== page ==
Inspecta gives Sweden’s largest oil tank a health check-up

It is hard to check if something is damaged if you can’t see that damage. A good example of this is the largest tank of crude oil at Preem Lysekil, one of Europe 's most modern refineries, with an annual capacity of 11.4 million tonnes. The tank has a capacity of 60 000 cubic meters of steel, where the bottom and part of the external skin is covered with epoxy paint, making it difficult to quickly investigate or notice any internal and external corrosion damage.

Preem tank Inspecta is the only company in Sweden license to use SLOFEC ™, (a German scanning system) based on eddy currents in combination with induced magnetism. The method is fast and reliable - when Preem hired Inspecta to check the tank floor in Lysekil, we checked 3 000 m2 within forty hours, the equivalent to a mile-long walk.

- Speed ​​is one of the benefits of this system. We can reach up to 20-30 m per minute depending on parameters such as heating coils, welded joints and sectional barriers. The scanner, with its eight sensors, can handle material thicknesses of up to 35 mm and any paint or rubber coating of at least 2 mm and, in favourable cases, considerably more than 5 mm, explains Johan Forster, one of Inspecta’s seven highly-experienced SLOFEC operators.

In Lysekil, the tank’s base consists of 8 mm carbon steel, increasing to 14 mm near the outer skin. The storage tank’s diameter is 62 meters.

- We prepared for the job by using computer software to draw up a plan of the area to be examined. Another important part of our work is to calibrate the scanner and set the signal from the sensors using a reference sheet with premade errors, such as leakage damage of thicknesses of 25%, 50 % etc. A crack across the plate activates all sensors.

Information in real time

An important advantage of SLOFEC is that the sensor signal is analysed in real time. One can immediately see on the computer screen where any damage is and how extreme it is in the form of markers using six different colours.

Johan Forster, Inspecta
Johan Forster, Inspecta
- The signals travel in a certain phase up and down the material and the scanner has a built-in decoder that measures the length of each scan. As a result, we can see the location of any damage very quickly in relation to the scan. If a problem is indicated, we verify it with a thickness gauge, says Johan.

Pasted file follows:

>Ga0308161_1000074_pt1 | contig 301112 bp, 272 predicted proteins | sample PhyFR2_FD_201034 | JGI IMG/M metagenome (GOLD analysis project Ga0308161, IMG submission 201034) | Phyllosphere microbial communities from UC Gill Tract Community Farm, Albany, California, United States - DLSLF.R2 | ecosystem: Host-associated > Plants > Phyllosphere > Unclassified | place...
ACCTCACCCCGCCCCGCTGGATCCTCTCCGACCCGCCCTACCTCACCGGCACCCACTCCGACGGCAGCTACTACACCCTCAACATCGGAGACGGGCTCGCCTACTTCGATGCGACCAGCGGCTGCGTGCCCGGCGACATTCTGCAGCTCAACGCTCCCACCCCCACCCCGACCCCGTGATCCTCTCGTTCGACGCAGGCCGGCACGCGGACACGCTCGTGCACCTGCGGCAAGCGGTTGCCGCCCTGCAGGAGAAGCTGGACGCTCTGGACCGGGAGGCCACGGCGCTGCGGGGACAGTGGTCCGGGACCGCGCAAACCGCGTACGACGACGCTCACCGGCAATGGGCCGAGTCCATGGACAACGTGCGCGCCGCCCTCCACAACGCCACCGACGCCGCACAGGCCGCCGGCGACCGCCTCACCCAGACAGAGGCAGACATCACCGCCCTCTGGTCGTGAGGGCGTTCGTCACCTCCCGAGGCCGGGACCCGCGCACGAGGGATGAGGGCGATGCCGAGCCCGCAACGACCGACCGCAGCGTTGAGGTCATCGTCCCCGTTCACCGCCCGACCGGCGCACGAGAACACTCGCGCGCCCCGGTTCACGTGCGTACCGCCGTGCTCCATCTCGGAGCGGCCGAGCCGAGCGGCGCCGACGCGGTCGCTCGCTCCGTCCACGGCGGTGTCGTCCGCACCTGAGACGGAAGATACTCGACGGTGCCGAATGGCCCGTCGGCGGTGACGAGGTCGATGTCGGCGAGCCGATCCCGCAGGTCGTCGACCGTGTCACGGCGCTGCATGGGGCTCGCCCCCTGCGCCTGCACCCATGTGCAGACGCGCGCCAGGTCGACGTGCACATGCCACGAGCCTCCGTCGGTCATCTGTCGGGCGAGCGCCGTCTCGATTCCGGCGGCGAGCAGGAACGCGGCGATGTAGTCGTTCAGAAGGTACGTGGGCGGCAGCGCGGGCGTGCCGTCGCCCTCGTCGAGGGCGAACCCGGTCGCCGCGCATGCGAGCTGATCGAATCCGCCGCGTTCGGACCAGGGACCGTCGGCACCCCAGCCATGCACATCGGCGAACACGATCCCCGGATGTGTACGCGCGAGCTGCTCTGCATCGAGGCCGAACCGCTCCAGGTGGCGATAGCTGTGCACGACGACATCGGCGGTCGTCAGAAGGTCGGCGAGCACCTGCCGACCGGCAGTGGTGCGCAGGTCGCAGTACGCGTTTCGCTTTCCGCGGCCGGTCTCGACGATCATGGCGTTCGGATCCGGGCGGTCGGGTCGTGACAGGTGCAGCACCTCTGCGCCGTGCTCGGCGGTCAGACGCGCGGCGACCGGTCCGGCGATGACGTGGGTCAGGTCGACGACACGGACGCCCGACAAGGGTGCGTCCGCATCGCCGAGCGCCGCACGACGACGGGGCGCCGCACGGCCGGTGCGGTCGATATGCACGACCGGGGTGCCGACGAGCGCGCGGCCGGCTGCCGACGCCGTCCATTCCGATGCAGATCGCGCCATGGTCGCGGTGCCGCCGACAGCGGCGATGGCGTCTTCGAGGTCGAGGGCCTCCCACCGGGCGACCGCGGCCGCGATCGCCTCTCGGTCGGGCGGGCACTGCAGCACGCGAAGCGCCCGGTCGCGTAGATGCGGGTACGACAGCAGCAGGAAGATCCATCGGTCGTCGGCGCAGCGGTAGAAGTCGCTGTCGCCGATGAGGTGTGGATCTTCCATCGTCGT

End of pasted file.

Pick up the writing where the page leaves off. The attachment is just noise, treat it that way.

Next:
Reports are printed on paper and each sheet can be presented in a pdf file.

Easier to find corrosion damage 

The overview image shows trends, such as the location of where water run-off has occurred and where any damage is located. It makes it easier to find the causes of any corrosion.

- The only thing that is a bit tricky is to get all the way over the skin due to the radius of curvature. That ‘dead zone’ is reduced by the fact that the scanner's handle can be rotated, but the smaller the tank, the more difficult it is to access a zone of 10-40 mm at the wall. In addition, the thermal impact of the joints makes the signal difficult to interpret, so we always carry out a manual measurement of any critical zone.

Preem’s tank was found to be in good condition. But Johan has previously encountered severe corrosion.

- Inspecta checks storage tanks, boiler tubes and pipes (even when hot) for localized damage in many locations e.g. tank depots, paper and chemical industrial sites, usually for repeat customers. New regulations are aimed at a higher damage identification sensitivity, about 25 % of the thickness as opposed to the previous 50%, and this method is more sensitive, with our accurate reporting giving early damage indications that facilitate timely customer maintenance.

For more information, please contact
Mats Bergman, Inspecta, +46 8 5011 3056

*) SLOFEC ™ (Saturation LOw Frequency Eddy Current) is a rapid technique for non-destructive testing. It is based on the eddy currents induced in the material being examined and then amplified using a unidirectional magnetic field. When damage occurs there is an increase in the magnetic field density in the remaining metal, which is recorded by the sensors as a change. Both sides of the material can be examined due to the separation of the signal phases. The results are analysed in real time and reported on a colour scale. SLOFEC can be used on hot surfaces and both ferromagnetic and non-magnetic materials, from carbon steel to duplex stainless steel.

 

Author: Tage Eriksson

Page created: 12 Nov 2013